Arlington, VA – Today, FMI – The Food Industry Association welcomed the Federal Reserve Board of Governors’ decision in a 6-1 vote to initiate a proposed rulemaking that would reduce the regulated debit interchange rate and adjust the rate every two years consistent with data. Merchants like grocery stores are required to pay debit interchange fees to process debit card transactions. In December 2022, FMI and the National Association of Convenience Stores (NACS) filed a joint petition urging the Board of Governors to take action to reduce the regulated rate and we have continued to press for this action. FMI President and CEO Leslie G. Sarasin offered the following statement. 

“Since the Durbin Amendment went into effect in 2011, banks’ costs to process payments have gone down dramatically, while the regulated capped rates charged to merchants for the same debit payments have never been adjusted. As the law makes clear, collectively set debit rates charged to merchants must be ‘reasonable and proportional’ in relation to the costs incurred by the card issuers and must be adjusted as the costs to banks fall. 

“The Federal Reserve’s decision today in response to FMI’s petition is a good first step and is the first time that an adjustment to the regulated rate has been proposed since the implementation of the Dodd-Frank Act in 2011. We also welcome the Board of Governors’ proposal that we recommended in our petition to establish an automatic adjustment every two years based on a transparent, predictable formula grounded in data.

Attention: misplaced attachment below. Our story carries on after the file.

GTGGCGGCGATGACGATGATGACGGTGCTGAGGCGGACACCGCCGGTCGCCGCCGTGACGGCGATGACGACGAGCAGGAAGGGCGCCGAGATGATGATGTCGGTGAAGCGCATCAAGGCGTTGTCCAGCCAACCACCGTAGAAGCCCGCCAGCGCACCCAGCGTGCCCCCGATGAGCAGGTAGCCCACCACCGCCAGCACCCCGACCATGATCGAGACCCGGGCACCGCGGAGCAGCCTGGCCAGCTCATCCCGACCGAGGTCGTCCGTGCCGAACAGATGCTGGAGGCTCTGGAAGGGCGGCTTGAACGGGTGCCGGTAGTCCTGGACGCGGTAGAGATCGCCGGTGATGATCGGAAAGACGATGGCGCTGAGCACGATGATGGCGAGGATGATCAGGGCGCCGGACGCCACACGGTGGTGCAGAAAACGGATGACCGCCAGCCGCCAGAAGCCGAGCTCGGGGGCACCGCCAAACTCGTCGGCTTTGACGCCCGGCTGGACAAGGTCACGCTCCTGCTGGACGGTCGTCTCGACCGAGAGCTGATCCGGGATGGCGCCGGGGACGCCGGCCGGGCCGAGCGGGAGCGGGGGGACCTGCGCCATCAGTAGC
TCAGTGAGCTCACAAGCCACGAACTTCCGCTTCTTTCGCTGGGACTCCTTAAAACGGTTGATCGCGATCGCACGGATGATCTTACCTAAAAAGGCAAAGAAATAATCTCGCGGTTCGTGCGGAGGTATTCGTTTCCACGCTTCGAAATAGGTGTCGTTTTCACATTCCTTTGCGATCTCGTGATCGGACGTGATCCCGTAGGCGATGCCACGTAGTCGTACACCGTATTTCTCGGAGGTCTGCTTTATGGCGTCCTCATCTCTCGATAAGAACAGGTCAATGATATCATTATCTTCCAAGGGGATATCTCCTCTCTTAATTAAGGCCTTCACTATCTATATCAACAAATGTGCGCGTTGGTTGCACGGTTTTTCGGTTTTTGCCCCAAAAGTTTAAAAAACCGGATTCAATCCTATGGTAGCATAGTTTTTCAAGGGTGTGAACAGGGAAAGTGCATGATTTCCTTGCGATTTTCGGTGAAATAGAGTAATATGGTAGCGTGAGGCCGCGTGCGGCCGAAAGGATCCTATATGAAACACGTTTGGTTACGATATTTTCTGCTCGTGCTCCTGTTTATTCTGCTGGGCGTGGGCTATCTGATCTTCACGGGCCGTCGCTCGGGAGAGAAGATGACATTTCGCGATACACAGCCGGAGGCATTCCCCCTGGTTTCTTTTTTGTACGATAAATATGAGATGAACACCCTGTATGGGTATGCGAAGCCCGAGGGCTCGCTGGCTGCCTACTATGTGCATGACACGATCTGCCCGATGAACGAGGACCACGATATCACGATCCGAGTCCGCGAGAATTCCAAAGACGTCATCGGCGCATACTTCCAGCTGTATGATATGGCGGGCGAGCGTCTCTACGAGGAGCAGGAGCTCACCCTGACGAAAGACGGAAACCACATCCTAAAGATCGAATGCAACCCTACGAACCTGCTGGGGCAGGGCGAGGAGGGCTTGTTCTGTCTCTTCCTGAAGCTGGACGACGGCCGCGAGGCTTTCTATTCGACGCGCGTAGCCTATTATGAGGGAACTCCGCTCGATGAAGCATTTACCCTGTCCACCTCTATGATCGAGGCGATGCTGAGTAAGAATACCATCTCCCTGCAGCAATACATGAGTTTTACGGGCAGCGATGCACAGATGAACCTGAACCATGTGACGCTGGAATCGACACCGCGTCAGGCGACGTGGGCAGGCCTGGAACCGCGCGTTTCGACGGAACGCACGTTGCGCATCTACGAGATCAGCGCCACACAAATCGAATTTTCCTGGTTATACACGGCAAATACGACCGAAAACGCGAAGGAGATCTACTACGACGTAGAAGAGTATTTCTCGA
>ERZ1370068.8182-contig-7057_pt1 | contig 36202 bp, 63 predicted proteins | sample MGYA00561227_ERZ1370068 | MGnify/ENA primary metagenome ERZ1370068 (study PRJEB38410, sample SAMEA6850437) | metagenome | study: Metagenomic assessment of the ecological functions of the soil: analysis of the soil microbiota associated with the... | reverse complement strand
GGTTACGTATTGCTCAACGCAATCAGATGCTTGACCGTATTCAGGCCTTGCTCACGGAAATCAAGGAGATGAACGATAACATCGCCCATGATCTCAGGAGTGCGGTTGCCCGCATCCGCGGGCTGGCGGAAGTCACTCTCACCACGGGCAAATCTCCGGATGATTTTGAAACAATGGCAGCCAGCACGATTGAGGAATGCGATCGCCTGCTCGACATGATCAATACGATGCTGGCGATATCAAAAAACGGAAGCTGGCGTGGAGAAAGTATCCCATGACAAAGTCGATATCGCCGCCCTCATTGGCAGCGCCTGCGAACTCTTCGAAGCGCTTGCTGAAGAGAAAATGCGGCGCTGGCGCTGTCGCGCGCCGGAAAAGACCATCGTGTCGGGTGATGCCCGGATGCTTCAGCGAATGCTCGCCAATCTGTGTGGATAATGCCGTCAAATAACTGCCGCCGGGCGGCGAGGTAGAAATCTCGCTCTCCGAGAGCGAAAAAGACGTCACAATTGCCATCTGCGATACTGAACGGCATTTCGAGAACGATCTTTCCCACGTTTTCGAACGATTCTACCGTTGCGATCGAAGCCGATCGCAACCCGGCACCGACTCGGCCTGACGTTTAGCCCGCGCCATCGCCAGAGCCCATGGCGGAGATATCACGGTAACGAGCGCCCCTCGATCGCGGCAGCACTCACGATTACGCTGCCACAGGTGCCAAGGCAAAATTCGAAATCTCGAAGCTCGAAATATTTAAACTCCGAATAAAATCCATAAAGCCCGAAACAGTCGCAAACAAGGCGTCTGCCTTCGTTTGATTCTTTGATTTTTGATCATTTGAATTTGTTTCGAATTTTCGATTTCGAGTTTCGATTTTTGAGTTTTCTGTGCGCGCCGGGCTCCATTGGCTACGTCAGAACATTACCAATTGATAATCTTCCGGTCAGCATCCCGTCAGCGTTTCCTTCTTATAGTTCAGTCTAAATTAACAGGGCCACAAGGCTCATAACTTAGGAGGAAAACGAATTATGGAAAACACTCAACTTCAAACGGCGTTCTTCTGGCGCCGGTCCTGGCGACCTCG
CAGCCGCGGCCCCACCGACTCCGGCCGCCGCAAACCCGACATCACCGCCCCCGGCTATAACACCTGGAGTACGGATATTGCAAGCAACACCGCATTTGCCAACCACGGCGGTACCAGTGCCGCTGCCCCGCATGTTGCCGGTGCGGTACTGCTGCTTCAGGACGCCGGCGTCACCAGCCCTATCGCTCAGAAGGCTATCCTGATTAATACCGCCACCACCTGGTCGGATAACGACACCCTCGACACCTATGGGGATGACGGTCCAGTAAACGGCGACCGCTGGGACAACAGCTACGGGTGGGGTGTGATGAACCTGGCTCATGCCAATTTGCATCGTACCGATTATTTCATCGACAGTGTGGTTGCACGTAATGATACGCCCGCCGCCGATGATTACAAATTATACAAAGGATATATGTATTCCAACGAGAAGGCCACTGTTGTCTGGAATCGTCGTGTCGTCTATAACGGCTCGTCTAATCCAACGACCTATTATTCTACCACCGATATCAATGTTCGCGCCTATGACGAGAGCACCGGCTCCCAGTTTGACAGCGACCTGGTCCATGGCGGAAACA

“However, while we appreciate the Board of Governors’ proposal to reduce the regulated rate compared to what merchants and consumers pay today – which are initiated by the largest banks who collectively set rates – the proposed maximum rate of up to 17.7 cents put forth by the Board does little to ease the economic burden on merchants and further shifts fraud prevention costs onto retailers. Simply put, merchants who have installed Visa- and Mastercard-required PCI equipment and have fraud liability should not also be required to pay an increase in the fraud adjustment, as proposed by the Board of Governors. 

“FMI looks forward to providing comments to the Federal Reserve on its proposed rate change to bring these fees to a ‘reasonable and proportional’ level as mandated by statute and to continuing to work with the agency to ensure a competitive, efficient, secure payments marketplace.”